< Gabon

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Gabon enjoys a per capita income four times that of most nations of sub-Saharan Africa. This has supported a sharp decline in extreme poverty; yet because of high income inequality a large proportion of the population remains poor. Gabon depended on timber and manganese until oil was discovered offshore in the early 1970s. The oil sector now accounts for 50% of GDP and 80% of exports. Oil production is now declining from its apogee of 370,000 barrels per day in 1997. The 1998 fall-off in oil prices had a negative impact on government revenues and the economy. Little thought or plans have been made for an after-oil scenario. Gabon public expenditures from the years of significant oil revenues have not been spent efficiently. Overspending on the Transgabonais railroad, the oil price shock of 1986, and the franc CFA devaluation of 1994 have caused debt problems. Gabon has earned a poor reputation with the Paris Club and the IMF for poor management of its debt and revenues. IMF missions (related to the now lapsed EFF program) have criticized the government for over-spending on off-budget items (in good years and bad), over-borrowing from the Central Bank, and slipping on the schedule for privatization and administrative reform.

Gabon's oil revenues have given it a strong per capita GDP of more than $4,000, extremely high for the region. On the other hand, a skewed income distribution and poor social indicators are evident. The economy is highly dependent on extraction of abundant primary materials. After oil, timber and manganese mining are the other major sectors. Gabon continues to face fluctuating prices for its oil, timber, manganese, and uranium exports. Foreign and Gabonese observers have consistently lamented the lack of transformation of primary materials in the Gabonese economy. Various factors have so far stymied more diversification (a small market of 1 million people, dependence on French imports, inability to capitalize on regional markets, lack of entrepreneurial zeal among the Gabonese, and the fairly regular stream of oil "rent"). The small processing and service sectors are largely dominated by just a few prominent local investors.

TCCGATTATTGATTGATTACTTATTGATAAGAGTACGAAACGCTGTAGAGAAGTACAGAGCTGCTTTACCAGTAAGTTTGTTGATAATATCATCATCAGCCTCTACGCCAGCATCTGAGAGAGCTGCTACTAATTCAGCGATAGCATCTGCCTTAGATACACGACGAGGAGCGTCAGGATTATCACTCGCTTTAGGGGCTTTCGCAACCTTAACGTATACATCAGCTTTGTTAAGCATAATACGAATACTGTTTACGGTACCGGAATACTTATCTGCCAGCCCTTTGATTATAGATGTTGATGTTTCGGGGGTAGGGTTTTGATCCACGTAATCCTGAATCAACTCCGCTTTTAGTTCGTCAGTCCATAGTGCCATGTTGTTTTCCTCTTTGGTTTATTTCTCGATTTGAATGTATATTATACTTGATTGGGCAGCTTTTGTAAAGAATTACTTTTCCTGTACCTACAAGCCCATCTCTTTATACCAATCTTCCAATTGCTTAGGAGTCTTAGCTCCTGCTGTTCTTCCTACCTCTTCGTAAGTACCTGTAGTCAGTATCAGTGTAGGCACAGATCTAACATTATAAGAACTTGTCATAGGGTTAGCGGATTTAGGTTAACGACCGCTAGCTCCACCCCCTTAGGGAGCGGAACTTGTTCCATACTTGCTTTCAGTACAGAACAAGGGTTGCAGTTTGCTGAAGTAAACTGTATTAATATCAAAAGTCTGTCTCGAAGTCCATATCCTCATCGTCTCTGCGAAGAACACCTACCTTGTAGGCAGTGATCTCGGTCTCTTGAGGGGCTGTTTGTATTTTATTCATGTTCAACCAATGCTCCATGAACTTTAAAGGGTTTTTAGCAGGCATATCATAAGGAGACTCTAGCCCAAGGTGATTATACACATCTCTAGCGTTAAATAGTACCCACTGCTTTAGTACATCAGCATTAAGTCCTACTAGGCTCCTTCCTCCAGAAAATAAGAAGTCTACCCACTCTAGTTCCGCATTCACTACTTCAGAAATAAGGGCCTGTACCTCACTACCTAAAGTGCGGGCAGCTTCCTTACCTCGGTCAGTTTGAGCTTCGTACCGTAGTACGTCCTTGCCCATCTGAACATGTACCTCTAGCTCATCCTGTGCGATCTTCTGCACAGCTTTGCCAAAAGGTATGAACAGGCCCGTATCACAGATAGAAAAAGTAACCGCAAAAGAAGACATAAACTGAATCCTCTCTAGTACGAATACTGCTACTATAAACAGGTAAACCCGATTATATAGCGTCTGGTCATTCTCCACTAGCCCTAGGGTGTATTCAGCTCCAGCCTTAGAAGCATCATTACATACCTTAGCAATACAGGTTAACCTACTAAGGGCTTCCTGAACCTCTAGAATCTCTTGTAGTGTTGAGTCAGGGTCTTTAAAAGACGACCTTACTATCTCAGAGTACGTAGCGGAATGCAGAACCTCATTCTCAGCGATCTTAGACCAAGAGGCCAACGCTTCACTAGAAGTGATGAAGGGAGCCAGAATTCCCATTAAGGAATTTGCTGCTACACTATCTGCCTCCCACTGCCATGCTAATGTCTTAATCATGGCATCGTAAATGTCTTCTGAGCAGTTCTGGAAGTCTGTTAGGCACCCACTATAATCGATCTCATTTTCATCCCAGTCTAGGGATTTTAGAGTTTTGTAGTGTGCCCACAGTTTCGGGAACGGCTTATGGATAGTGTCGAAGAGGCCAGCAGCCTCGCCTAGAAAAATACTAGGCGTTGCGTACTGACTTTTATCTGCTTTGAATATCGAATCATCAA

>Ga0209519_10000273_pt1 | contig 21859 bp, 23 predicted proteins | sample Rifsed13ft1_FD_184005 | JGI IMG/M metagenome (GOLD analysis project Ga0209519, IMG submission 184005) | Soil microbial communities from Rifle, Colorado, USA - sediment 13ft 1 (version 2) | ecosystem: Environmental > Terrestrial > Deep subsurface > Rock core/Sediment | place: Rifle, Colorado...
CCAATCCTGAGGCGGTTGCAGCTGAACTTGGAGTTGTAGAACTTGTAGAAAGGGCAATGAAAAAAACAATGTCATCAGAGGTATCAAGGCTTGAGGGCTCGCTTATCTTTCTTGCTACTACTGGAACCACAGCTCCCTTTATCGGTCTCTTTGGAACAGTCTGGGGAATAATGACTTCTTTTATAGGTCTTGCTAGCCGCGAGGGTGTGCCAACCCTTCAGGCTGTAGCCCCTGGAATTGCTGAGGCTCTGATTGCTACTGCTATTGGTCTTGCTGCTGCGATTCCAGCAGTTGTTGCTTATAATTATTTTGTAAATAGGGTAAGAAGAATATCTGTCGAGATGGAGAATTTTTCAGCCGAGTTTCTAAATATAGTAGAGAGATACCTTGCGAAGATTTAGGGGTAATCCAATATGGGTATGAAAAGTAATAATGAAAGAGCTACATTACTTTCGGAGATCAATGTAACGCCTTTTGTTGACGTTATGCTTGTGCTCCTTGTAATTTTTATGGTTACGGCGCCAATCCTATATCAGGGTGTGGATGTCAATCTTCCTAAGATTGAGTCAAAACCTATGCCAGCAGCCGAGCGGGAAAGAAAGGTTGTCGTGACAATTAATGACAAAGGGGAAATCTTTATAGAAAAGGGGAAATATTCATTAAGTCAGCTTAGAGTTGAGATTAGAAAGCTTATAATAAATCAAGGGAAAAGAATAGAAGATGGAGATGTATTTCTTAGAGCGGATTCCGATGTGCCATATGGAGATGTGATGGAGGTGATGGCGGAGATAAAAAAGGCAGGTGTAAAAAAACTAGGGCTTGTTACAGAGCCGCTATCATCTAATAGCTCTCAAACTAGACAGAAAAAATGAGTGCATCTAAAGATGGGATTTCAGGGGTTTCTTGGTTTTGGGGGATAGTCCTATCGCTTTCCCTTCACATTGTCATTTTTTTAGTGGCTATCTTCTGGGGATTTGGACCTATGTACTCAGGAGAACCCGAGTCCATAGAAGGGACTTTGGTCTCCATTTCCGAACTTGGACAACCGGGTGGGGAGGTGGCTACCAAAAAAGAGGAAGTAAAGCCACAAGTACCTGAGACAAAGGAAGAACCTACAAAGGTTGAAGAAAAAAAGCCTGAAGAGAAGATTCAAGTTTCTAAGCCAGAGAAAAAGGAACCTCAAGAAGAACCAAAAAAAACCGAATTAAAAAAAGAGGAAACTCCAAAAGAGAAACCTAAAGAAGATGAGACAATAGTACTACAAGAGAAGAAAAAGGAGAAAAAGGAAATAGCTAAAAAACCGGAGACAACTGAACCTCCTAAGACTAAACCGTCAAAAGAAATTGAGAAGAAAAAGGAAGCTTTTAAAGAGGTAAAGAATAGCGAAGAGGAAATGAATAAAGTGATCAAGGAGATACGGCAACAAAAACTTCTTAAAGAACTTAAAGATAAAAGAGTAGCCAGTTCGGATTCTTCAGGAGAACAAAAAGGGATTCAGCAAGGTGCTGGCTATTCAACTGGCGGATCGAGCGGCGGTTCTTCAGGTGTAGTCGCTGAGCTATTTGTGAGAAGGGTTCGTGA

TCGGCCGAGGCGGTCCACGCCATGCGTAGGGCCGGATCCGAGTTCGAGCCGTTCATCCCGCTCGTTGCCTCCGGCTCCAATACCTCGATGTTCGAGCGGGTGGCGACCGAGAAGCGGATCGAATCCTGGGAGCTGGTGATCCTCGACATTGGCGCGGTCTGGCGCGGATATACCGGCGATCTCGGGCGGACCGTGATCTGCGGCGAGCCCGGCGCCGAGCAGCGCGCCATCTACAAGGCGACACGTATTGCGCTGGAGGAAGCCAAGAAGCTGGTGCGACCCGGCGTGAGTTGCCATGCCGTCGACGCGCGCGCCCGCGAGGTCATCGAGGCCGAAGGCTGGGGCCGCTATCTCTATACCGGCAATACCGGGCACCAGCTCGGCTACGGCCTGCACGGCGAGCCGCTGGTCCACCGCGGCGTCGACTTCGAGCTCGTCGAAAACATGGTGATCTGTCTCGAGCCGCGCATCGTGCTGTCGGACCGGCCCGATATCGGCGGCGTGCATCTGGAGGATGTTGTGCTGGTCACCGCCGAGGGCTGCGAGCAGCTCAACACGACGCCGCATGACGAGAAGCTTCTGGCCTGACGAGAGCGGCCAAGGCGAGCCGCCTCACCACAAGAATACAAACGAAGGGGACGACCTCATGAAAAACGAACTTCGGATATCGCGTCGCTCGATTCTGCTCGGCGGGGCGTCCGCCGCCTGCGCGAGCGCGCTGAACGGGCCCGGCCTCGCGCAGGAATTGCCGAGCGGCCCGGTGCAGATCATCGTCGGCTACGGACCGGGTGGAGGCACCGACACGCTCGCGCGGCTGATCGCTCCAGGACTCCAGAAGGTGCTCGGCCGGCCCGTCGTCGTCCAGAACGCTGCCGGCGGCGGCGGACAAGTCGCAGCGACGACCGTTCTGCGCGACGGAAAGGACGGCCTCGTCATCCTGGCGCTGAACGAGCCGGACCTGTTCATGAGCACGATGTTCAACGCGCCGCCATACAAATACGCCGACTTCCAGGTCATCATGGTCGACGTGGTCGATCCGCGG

In 1992, the fiscal deficit widened to 2.4% of GDP, and Gabon failed to settle arrears on its bilateral debt, leading to a cancellation of rescheduling agreements with official and private creditors. Devaluation of its Francophone currency by 50% on 12 January 1994 sparked a one-time inflationary surge, to 35%; the rate dropped to 6% in 1996. The IMF provided a one-year standby arrangement in 1994-95 and a three-year Enhanced Financing Facility (EFF) at near commercial rates beginning in late 1995. Those agreements mandate progress in privatization and fiscal discipline. France provided additional financial support in January 1997 after Gabon had met IMF targets for mid-1996. In 1997, an IMF mission to Gabon criticized the government for overspending on off-budget items, overborrowing from the central bank, and slipping on its schedule for privatization and administrative reform. The rebound of oil prices in 1999 helped growth, but drops in production hampered Gabon from fully realizing potential gains.

GDP: purchasing power parity - $7.9 billion (1999 est.)

GDP - real growth rate: 1.7% (1999 est.)

GDP - per capita: purchasing power parity - $6,500 (1999 est.)

GDP - composition by sector:
agriculture: 10%
industry: 60%
services: 30% (1999 est.)

Population below poverty line: NA%

Household income or consumption by percentage share:
lowest 10%: NA%
highest 10%: NA%

Inflation rate (consumer prices): 2.9% (1999 est.)

Labor force: 600,000

Labor force - by occupation: agriculture 60%, services and government 25%, industry and commerce 15%

Unemployment rate: 21% (1997 est.)

revenues: $1.5 billion
expenditures: $1.3 billion, including capital expenditures of $302 million (1996 est.)

Industries: food and beverage; textile; lumbering and plywood; cement; petroleum extraction and refining; manganese, uranium, and gold mining; chemicals; ship repair

Industrial production growth rate: 2.3% (1995)

Electricity - production: 1.025 billion kWh (1998)

Electricity - production by source:
fossil fuel: 27.8%
hydro: 72.2%
nuclear: 0%
other: 0% (1998)

Electricity - consumption: 953 million kWh (1998)

Electricity - exports: 0 kWh (1998)

Electricity - imports: 0 kWh (1998)

Agriculture - products: cocoa, coffee, sugar, palm oil, rubber; cattle; okoume (a tropical softwood); fish

Exports: $2.4 billion (f.o.b., 1999 est.)

Exports - commodities: crude oil 75%, timber, manganese, uranium (1998)

Exports - partners: US 68%, China 9%, France 8%, Japan 3% (1998)

Imports: $1.2 billion (f.o.b., 1999 est.)

Imports - commodities: machinery and equipment, foodstuffs, chemicals, petroleum products, construction materials

Imports - partners: France 39%, US 6%, Cameroon 5%, Netherlands 5%, Cote d'Ivoire, Japan (1998)

Debt - external: $4.6 billion (1999 est.)

Economic aid - recipient: $331 million (1995)

Currency: 1 Communaute Financiere Africaine franc (CFAF) = 100 centimes

Exchange rates: Communaute Financiere Africaine francs (CFAF) per US$1 - 647.25 (January 2000), 615.70 (1999), 589.95 (1998), 583.67 (1997), 511.55 (1996), 499.15 (1995)
note: since 1 January 1999, the CFAF is pegged to the euro at a rate of 655.957 CFA francs per euro

Fiscal year: calendar year